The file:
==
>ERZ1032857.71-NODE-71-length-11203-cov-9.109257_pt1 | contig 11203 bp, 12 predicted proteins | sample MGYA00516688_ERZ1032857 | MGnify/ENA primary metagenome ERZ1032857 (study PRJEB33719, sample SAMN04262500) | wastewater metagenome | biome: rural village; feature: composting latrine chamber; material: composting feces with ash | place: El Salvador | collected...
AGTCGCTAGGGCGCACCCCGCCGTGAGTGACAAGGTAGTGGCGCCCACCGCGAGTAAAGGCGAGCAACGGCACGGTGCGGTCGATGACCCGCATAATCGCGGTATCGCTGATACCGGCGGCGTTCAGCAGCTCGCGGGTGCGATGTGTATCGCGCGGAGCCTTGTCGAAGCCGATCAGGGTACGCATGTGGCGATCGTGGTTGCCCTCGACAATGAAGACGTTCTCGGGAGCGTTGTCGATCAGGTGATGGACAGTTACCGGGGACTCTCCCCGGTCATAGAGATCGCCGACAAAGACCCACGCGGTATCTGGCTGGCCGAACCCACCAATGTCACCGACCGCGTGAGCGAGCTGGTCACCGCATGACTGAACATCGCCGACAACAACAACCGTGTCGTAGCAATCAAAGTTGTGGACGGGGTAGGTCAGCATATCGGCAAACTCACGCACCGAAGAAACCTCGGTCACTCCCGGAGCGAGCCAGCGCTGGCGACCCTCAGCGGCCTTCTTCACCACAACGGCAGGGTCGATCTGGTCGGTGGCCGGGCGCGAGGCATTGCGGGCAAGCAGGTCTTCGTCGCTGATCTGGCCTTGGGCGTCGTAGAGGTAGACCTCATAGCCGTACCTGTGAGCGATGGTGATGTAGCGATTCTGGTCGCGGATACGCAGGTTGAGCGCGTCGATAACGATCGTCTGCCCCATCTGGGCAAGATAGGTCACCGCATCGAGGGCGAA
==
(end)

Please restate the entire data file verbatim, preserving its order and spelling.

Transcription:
>ERZ1032857.71-NODE-71-length-11203-cov-9.109257_pt1 | contig 11203 bp, 12 predicted proteins | sample MGYA00516688_ERZ1032857 | MGnify/ENA primary metagenome ERZ1032857 (study PRJEB33719, sample SAMN04262500) | wastewater metagenome | biome: rural village; feature: composting latrine chamber; material: composting feces with ash | place: El Salvador | collected...
AGTCGCTAGGGCGCACCCCGCCGTGAGTGACAAGGTAGTGGCGCCCACCGCGAGTAAAGGCGAGCAACGGCACGGTGCGGTCGATGACCCGCATAATCGCGGTATCGCTGATACCGGCGGCGTTCAGCAGCTCGCGGGTGCGATGTGTATCGCGCGGAGCCTTGTCGAAGCCGATCAGGGTACGCATGTGGCGATCGTGGTTGCCCTCGACAATGAAGACGTTCTCGGGAGCGTTGTCGATCAGGTGATGGACAGTTACCGGGGACTCTCCCCGGTCATAGAGATCGCCGACAAAGACCCACGCGGTATCTGGCTGGCCGAACCCACCAATGTCACCGACCGCGTGAGCGAGCTGGTCACCGCATGACTGAACATCGCCGACAACAACAACCGTGTCGTAGCAATCAAAGTTGTGGACGGGGTAGGTCAGCATATCGGCAAACTCACGCACCGAAGAAACCTCGGTCACTCCCGGAGCGAGCCAGCGCTGGCGACCCTCAGCGGCCTTCTTCACCACAACGGCAGGGTCGATCTGGTCGGTGGCCGGGCGCGAGGCATTGCGGGCAAGCAGGTCTTCGTCGCTGATCTGGCCTTGGGCGTCGTAGAGGTAGACCTCATAGCCGTACCTGTGAGCGATGGTGATGTAGCGATTCTGGTCGCGGATACGCAGGTTGAGCGCGTCGATAACGATCGTCTGCCCCATCTGGGCAAGATAGGTCACCGCATCGAGGGCGAA